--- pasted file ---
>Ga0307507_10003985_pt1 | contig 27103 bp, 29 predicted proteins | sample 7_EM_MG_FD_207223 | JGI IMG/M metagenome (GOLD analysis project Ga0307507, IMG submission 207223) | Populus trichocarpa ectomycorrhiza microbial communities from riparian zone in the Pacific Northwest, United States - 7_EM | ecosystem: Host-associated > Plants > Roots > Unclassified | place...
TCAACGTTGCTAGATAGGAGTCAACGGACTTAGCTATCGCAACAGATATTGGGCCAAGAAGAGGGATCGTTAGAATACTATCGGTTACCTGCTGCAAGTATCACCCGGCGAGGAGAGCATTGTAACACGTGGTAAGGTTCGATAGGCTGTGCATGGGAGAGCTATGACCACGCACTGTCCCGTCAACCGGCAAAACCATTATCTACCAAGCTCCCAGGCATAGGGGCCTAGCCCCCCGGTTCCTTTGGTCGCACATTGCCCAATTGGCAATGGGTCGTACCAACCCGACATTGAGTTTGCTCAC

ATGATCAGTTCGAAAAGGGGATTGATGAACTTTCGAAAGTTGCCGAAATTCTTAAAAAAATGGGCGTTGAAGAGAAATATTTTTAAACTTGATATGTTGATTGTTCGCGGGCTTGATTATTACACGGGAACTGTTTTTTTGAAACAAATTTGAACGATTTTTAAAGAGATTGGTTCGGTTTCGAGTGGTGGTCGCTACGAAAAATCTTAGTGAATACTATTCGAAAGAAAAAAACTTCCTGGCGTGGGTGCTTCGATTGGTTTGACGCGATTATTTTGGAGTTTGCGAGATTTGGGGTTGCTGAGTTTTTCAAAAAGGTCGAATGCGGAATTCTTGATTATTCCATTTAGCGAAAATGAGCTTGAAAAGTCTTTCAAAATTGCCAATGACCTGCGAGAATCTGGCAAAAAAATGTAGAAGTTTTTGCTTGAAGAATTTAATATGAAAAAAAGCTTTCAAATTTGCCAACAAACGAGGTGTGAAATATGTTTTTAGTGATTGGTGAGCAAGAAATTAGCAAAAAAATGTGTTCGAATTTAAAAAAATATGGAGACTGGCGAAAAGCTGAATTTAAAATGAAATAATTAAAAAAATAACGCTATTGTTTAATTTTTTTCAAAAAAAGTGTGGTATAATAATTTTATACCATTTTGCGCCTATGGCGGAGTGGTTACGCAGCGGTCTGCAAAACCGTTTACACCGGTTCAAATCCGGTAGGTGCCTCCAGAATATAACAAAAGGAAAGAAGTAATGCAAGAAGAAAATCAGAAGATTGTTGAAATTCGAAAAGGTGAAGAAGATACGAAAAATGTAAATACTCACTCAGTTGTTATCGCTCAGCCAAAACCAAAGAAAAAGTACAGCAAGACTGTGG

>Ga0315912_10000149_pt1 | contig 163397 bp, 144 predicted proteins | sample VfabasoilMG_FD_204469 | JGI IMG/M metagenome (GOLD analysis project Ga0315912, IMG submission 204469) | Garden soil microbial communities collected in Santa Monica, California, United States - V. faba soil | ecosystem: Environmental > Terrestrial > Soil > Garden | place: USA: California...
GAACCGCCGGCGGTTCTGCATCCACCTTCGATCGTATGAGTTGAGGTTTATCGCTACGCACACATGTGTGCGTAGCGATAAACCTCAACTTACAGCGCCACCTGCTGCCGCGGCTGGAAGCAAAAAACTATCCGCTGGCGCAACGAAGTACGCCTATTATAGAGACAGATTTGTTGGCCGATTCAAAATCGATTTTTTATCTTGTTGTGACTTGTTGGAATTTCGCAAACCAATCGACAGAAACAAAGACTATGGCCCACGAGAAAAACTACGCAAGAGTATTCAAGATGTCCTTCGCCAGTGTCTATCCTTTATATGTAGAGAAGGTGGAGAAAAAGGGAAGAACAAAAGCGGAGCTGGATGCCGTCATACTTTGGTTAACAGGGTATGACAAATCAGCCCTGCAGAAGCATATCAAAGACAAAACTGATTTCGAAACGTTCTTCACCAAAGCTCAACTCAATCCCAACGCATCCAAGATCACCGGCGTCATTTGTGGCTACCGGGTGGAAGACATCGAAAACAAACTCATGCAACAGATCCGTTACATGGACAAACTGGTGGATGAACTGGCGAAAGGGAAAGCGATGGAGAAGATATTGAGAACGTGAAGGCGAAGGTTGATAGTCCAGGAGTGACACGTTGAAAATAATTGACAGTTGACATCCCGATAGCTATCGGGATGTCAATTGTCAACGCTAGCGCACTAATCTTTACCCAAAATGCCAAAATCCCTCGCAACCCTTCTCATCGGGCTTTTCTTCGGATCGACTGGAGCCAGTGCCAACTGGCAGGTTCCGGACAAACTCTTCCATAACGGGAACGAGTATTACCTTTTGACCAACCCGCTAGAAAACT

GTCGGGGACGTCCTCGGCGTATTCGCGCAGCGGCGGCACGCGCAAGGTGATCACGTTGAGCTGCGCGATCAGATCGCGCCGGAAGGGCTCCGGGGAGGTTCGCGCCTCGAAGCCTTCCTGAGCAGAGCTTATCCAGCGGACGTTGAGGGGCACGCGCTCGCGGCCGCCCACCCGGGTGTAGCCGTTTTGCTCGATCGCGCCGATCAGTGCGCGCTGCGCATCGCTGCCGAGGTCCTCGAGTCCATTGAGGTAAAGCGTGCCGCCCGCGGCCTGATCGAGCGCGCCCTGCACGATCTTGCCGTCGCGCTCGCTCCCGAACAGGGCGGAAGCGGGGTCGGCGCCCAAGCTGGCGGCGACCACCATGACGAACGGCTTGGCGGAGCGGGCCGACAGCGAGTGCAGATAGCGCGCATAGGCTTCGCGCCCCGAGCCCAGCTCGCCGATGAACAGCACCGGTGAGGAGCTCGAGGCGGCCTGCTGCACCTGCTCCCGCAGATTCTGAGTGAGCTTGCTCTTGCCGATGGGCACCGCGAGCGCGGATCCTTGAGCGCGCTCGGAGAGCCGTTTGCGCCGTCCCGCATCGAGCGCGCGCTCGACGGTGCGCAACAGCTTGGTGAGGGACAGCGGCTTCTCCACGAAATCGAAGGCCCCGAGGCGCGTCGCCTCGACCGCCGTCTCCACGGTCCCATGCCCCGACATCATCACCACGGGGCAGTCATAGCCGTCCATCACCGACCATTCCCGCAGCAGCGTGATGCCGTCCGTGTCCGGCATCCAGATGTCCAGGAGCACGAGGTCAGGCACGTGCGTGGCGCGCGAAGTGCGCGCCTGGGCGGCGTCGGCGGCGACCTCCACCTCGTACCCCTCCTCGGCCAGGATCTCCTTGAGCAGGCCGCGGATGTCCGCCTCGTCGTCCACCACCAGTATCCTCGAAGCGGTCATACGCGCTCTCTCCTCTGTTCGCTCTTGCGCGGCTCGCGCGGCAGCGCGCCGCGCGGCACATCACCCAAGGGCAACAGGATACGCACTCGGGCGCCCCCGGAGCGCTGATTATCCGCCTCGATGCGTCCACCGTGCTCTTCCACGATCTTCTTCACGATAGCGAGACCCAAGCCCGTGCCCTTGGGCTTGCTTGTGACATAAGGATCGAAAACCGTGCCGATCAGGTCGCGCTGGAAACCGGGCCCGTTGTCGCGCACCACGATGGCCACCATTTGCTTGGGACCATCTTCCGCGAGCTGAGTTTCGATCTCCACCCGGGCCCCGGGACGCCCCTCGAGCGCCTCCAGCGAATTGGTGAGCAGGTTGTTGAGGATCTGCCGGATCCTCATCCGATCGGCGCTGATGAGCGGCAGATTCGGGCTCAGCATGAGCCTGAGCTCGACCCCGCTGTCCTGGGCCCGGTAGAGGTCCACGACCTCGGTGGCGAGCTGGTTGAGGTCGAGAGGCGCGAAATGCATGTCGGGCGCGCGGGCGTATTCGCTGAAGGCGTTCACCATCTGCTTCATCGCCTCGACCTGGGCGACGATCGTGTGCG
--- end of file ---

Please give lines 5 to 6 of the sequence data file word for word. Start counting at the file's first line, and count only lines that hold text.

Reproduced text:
GAACCGCCGGCGGTTCTGCATCCACCTTCGATCGTATGAGTTGAGGTTTATCGCTACGCACACATGTGTGCGTAGCGATAAACCTCAACTTACAGCGCCACCTGCTGCCGCGGCTGGAAGCAAAAAACTATCCGCTGGCGCAACGAAGTACGCCTATTATAGAGACAGATTTGTTGGCCGATTCAAAATCGATTTTTTATCTTGTTGTGACTTGTTGGAATTTCGCAAACCAATCGACAGAAACAAAGACTATGGCCCACGAGAAAAACTACGCAAGAGTATTCAAGATGTCCTTCGCCAGTGTCTATCCTTTATATGTAGAGAAGGTGGAGAAAAAGGGAAGAACAAAAGCGGAGCTGGATGCCGTCATACTTTGGTTAACAGGGTATGACAAATCAGCCCTGCAGAAGCATATCAAAGACAAAACTGATTTCGAAACGTTCTTCACCAAAGCTCAACTCAATCCCAACGCATCCAAGATCACCGGCGTCATTTGTGGCTACCGGGTGGAAGACATCGAAAACAAACTCATGCAACAGATCCGTTACATGGACAAACTGGTGGATGAACTGGCGAAAGGGAAAGCGATGGAGAAGATATTGAGAACGTGAAGGCGAAGGTTGATAGTCCAGGAGTGACACGTTGAAAATAATTGACAGTTGACATCCCGATAGCTATCGGGATGTCAATTGTCAACGCTAGCGCACTAATCTTTACCCAAAATGCCAAAATCCCTCGCAACCCTTCTCATCGGGCTTTTCTTCGGATCGACTGGAGCCAGTGCCAACTGGCAGGTTCCGGACAAACTCTTCCATAACGGGAACGAGTATTACCTTTTGACCAACCCGCTAGAAAACT

GTCGGGGACGTCCTCGGCGTATTCGCGCAGCGGCGGCACGCGCAAGGTGATCACGTTGAGCTGCGCGATCAGATCGCGCCGGAAGGGCTCCGGGGAGGTTCGCGCCTCGAAGCCTTCCTGAGCAGAGCTTATCCAGCGGACGTTGAGGGGCACGCGCTCGCGGCCGCCCACCCGGGTGTAGCCGTTTTGCTCGATCGCGCCGATCAGTGCGCGCTGCGCATCGCTGCCGAGGTCCTCGAGTCCATTGAGGTAAAGCGTGCCGCCCGCGGCCTGATCGAGCGCGCCCTGCACGATCTTGCCGTCGCGCTCGCTCCCGAACAGGGCGGAAGCGGGGTCGGCGCCCAAGCTGGCGGCGACCACCATGACGAACGGCTTGGCGGAGCGGGCCGACAGCGAGTGCAGATAGCGCGCATAGGCTTCGCGCCCCGAGCCCAGCTCGCCGATGAACAGCACCGGTGAGGAGCTCGAGGCGGCCTGCTGCACCTGCTCCCGCAGATTCTGAGTGAGCTTGCTCTTGCCGATGGGCACCGCGAGCGCGGATCCTTGAGCGCGCTCGGAGAGCCGTTTGCGCCGTCCCGCATCGAGCGCGCGCTCGACGGTGCGCAACAGCTTGGTGAGGGACAGCGGCTTCTCCACGAAATCGAAGGCCCCGAGGCGCGTCGCCTCGACCGCCGTCTCCACGGTCCCATGCCCCGACATCATCACCACGGGGCAGTCATAGCCGTCCATCACCGACCATTCCCGCAGCAGCGTGATGCCGTCCGTGTCCGGCATCCAGATGTCCAGGAGCACGAGGTCAGGCACGTGCGTGGCGCGCGAAGTGCGCGCCTGGGCGGCGTCGGCGGCGACCTCCACCTCGTACCCCTCCTCGGCCAGGATCTCCTTGAGCAGGCCGCGGATGTCCGCCTCGTCGTCCACCACCAGTATCCTCGAAGCGGTCATACGCGCTCTCTCCTCTGTTCGCTCTTGCGCGGCTCGCGCGGCAGCGCGCCGCGCGGCACATCACCCAAGGGCAACAGGATACGCACTCGGGCGCCCCCGGAGCGCTGATTATCCGCCTCGATGCGTCCACCGTGCTCTTCCACGATCTTCTTCACGATAGCGAGACCCAAGCCCGTGCCCTTGGGCTTGCTTGTGACATAAGGATCGAAAACCGTGCCGATCAGGTCGCGCTGGAAACCGGGCCCGTTGTCGCGCACCACGATGGCCACCATTTGCTTGGGACCATCTTCCGCGAGCTGAGTTTCGATCTCCACCCGGGCCCCGGGACGCCCCTCGAGCGCCTCCAGCGAATTGGTGAGCAGGTTGTTGAGGATCTGCCGGATCCTCATCCGATCGGCGCTGATGAGCGGCAGATTCGGGCTCAGCATGAGCCTGAGCTCGACCCCGCTGTCCTGGGCCCGGTAGAGGTCCACGACCTCGGTGGCGAGCTGGTTGAGGTCGAGAGGCGCGAAATGCATGTCGGGCGCGCGGGCGTATTCGCTGAAGGCGTTCACCATCTGCTTCATCGCCTCGACCTGGGCGACGATCGTGTGCG